With the help of her friend Gertie (Marie Shell, left), musicologist Dr. Katherine Brandt (Rosina Reynolds) races against time to solve one of the greatest mysteries in the life of Beethoven (Howard Swain), who is breaking the bonds of time to complain about his soup in Moisés Kaufman’s 33 Variations, a TheatreWorks production. Below: Reynolds and Swain have an otherworldly meeting between musicologist and music maker. Photos by Tracy Martin
When Moisés Kaufman gets to the point in his play 33 Variations, there’s resonance, beauty and purpose in it. For nearly 2 ½hours we’ve been tracking parallel stories: one in the present as a terminally ill musicologist delves into the mystery of why Beethoven wrote 33 variations on a waltz theme by music publisher Anton Diabelli. And the other in the early 19th century as we watch Beethoven, his health and hearing failing him, tackle major late-career works (his Mass, his Ninth Symphony) all while succumbing to an obsession with the Diabelli variations. The two stories do fuse in an interesting way eventually as issues of time, mortality and attention to detail bridge past and present while offering a spark of inspiration and insight into the nature of obsession.
Kafuman’s 2007 drama, produced by TheatreWorks and directed by Artistic Director Robert Kelley, takes its time getting to the point. Kelley’s production is thoroughly enjoyable and features some sharp performances, but the play itself doesn’t cut very deep, and the whole past/present cohabiting the stage thing doesn’t really work. In the crudest of terms, the play is an uneasy mash-up of Wit and Amadeus.
What works sublimely and powerfully is having a live pianist (William Liberatore) onstage the entire time, playing the original Diabelli waltz and then pieces of Beethoven’s variations on it. Hearing that music and listening to smart people talk about what’s happening in the music is exciting. This experience puts us inside the music and allows us to appreciate it (if we haven’t already) in a whole new way. The music, is in fact, much more interesting than the period drama Kaufman presents us with, as Beethoven (played by Howard Swain) behaves like a brilliant kook and makes life difficult for his assistant, Schindler (Jackson Davis), and music publisher Diabelli (Michael Gene Sullivan).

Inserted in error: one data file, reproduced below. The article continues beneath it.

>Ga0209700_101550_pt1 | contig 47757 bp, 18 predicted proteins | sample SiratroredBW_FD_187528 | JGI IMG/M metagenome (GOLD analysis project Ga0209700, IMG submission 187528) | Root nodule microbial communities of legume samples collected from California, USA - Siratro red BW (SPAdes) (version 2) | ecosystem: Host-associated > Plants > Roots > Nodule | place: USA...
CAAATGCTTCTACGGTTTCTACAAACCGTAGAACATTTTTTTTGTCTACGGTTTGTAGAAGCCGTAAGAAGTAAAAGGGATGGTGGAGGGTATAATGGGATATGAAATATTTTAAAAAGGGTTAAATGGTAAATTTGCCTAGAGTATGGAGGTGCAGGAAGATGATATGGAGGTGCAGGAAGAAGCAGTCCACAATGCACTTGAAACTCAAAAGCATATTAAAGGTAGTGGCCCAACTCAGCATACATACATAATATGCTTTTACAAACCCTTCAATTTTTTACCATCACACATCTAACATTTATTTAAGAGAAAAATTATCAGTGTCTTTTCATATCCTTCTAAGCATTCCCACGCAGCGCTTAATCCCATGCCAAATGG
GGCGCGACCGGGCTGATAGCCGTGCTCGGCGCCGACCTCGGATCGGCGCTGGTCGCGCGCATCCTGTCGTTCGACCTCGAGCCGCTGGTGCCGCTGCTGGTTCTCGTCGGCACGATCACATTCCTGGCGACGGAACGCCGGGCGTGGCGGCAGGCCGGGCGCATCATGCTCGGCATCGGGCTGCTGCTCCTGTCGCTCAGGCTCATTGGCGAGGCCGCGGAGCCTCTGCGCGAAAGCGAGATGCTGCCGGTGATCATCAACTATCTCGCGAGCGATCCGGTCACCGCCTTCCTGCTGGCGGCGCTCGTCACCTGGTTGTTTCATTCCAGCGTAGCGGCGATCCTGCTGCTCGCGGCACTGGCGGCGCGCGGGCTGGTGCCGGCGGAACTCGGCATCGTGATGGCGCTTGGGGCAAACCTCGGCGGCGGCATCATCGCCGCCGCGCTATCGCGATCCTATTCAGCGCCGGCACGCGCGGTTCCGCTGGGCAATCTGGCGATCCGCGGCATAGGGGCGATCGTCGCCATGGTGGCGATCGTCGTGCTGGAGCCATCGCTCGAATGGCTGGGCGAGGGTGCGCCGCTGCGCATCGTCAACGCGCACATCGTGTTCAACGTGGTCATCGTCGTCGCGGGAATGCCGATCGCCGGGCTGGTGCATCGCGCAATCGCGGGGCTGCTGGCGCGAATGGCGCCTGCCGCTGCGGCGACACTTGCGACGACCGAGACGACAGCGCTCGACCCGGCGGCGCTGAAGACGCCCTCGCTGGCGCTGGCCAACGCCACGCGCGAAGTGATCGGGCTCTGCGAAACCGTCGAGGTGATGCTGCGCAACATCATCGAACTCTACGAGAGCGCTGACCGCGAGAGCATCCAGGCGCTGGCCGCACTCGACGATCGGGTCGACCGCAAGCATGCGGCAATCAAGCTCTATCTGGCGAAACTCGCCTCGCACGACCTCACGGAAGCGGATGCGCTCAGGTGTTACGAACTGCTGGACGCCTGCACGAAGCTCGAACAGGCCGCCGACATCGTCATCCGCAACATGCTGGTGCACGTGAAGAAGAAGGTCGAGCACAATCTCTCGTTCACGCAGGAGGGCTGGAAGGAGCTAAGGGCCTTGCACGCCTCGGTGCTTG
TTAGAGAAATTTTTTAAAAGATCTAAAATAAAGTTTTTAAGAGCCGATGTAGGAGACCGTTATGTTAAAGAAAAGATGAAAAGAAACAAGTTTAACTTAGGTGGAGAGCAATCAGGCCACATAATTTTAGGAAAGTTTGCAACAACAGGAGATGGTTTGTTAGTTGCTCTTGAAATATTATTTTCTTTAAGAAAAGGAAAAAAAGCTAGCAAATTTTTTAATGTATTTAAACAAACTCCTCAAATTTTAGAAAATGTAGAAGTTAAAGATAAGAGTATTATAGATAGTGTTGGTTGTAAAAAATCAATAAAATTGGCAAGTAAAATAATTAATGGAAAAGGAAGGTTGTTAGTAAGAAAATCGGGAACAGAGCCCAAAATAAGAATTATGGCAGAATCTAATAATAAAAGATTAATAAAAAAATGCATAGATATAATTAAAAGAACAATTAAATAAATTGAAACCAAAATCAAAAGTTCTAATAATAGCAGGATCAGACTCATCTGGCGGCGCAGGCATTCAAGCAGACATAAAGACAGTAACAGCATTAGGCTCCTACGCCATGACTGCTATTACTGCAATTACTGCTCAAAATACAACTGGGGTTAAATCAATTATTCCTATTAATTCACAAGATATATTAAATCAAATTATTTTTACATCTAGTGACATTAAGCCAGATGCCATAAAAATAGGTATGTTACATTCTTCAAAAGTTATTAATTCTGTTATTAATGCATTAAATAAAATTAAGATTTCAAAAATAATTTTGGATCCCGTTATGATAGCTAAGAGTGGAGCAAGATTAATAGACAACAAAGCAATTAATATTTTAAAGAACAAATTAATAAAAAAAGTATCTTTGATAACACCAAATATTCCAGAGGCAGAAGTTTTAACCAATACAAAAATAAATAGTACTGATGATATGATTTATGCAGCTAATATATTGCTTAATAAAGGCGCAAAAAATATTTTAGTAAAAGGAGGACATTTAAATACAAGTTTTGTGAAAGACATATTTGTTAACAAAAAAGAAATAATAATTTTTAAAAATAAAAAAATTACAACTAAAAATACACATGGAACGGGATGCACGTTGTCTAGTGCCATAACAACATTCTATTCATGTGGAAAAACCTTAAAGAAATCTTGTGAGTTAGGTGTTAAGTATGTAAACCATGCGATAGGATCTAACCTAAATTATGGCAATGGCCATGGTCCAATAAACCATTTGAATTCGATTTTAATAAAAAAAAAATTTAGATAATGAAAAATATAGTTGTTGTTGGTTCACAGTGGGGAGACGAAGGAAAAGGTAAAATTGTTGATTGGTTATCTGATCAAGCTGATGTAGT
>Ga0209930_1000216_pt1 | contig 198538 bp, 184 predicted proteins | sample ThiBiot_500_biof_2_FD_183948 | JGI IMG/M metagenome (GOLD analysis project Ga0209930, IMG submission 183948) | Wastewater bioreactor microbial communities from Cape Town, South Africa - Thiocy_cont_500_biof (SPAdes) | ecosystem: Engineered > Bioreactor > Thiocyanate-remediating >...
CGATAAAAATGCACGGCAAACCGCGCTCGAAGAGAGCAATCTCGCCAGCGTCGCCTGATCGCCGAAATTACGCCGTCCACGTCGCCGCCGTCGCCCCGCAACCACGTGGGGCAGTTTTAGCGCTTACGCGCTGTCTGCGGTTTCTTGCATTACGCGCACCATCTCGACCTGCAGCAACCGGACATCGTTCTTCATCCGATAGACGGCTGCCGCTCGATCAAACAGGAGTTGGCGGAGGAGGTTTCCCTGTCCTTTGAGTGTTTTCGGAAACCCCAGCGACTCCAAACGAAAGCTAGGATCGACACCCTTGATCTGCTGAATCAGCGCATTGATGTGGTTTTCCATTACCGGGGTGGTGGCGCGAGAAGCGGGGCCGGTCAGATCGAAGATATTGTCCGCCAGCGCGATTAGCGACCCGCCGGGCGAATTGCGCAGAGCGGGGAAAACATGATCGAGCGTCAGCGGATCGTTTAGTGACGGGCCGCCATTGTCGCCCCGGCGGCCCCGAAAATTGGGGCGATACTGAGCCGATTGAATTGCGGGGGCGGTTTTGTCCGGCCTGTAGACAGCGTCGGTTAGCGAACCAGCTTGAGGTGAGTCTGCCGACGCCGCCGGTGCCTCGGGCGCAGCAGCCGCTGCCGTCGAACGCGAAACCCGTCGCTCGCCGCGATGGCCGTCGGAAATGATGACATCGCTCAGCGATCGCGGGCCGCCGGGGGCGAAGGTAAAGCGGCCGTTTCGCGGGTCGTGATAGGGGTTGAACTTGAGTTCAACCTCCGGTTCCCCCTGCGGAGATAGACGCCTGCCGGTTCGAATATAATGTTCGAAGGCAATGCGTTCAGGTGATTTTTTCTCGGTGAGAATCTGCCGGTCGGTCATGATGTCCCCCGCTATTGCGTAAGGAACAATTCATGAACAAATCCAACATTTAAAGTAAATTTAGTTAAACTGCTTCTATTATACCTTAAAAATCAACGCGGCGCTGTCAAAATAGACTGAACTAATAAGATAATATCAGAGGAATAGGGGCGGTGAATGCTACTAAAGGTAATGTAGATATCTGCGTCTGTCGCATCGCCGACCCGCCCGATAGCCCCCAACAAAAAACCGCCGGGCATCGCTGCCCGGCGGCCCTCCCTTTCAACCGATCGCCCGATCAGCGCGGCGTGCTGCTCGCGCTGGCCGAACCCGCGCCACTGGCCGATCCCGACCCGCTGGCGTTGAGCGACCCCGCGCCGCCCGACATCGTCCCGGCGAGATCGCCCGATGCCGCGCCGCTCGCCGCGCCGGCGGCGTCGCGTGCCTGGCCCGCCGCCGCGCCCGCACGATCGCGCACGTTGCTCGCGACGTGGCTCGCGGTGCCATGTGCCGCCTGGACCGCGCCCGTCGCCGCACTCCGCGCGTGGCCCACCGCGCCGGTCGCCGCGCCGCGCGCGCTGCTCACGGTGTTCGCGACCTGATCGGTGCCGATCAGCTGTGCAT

Not for lack of effort by Swain, Davis and Sullivan, the past part of the play stuck in the past never gains traction. And the reality of Beethoven’s life – his hearing loss, his money woes – turns out to be far less interesting than his music. There’s only one scene with Beehoven – it’s a fantasy sequence in which the past and present fuse – that has an emotional payoff, so I can’t help thinking the play would be a lot more interesting if Beethoven’s appearances were more limited and his music was emphasized even more.
The drama unfolding in the present, at least the part involving musicologist Katherine Brandt (Rosina Reynolds) and her quest to solve the Diabelli Variations mystery, is more compelling, especially as her research becomes at once more intensely focused and more hindered by her encroaching illness. As she examines Beethoven’s notebooks in Germany under the watchful eye of archivist Gertie (Marie Shell), Katherine is exploring her passion for music and answering questions that turn out to have as much to do with her own life as they do with Beethoven. Reynolds’ performance has the requisite sharp edges but without making Katherine a cold academic.
Would that Kaufman could let Katherine’s exploration command the stage, but he tacks on a subplot about Katherine’s daughter, Clara (Jennifer Le Blanc) and her budding relationship with one of Katherine’s nurses, Mike (Chad Deverman). We see their first date and watch them grapple with the physical and emotional demands of Katherine’s illness. It all has a familiar TV-like rhythm to it. Neither Clara nor Mike is a particularly complicated character. Both are nice and well meaning and, frankly, kind of boring.
Two things here are of primary interest: Katherine and Beethoven’s music. Everything else just gets in the way.
I interviewed playwright/director Moisés Kaufman for the San Francisco Chronicle. Read the story here.
FOR MORE INFORMATION
TheatreWorks’ 33 Variations continues through Oct. 28 at the Mountain View Center for the Performing Arts, 500 Castro St., Mountain View. Tickets are $23-$73. Call 650-463-1960 or visit www.theatreworks.org.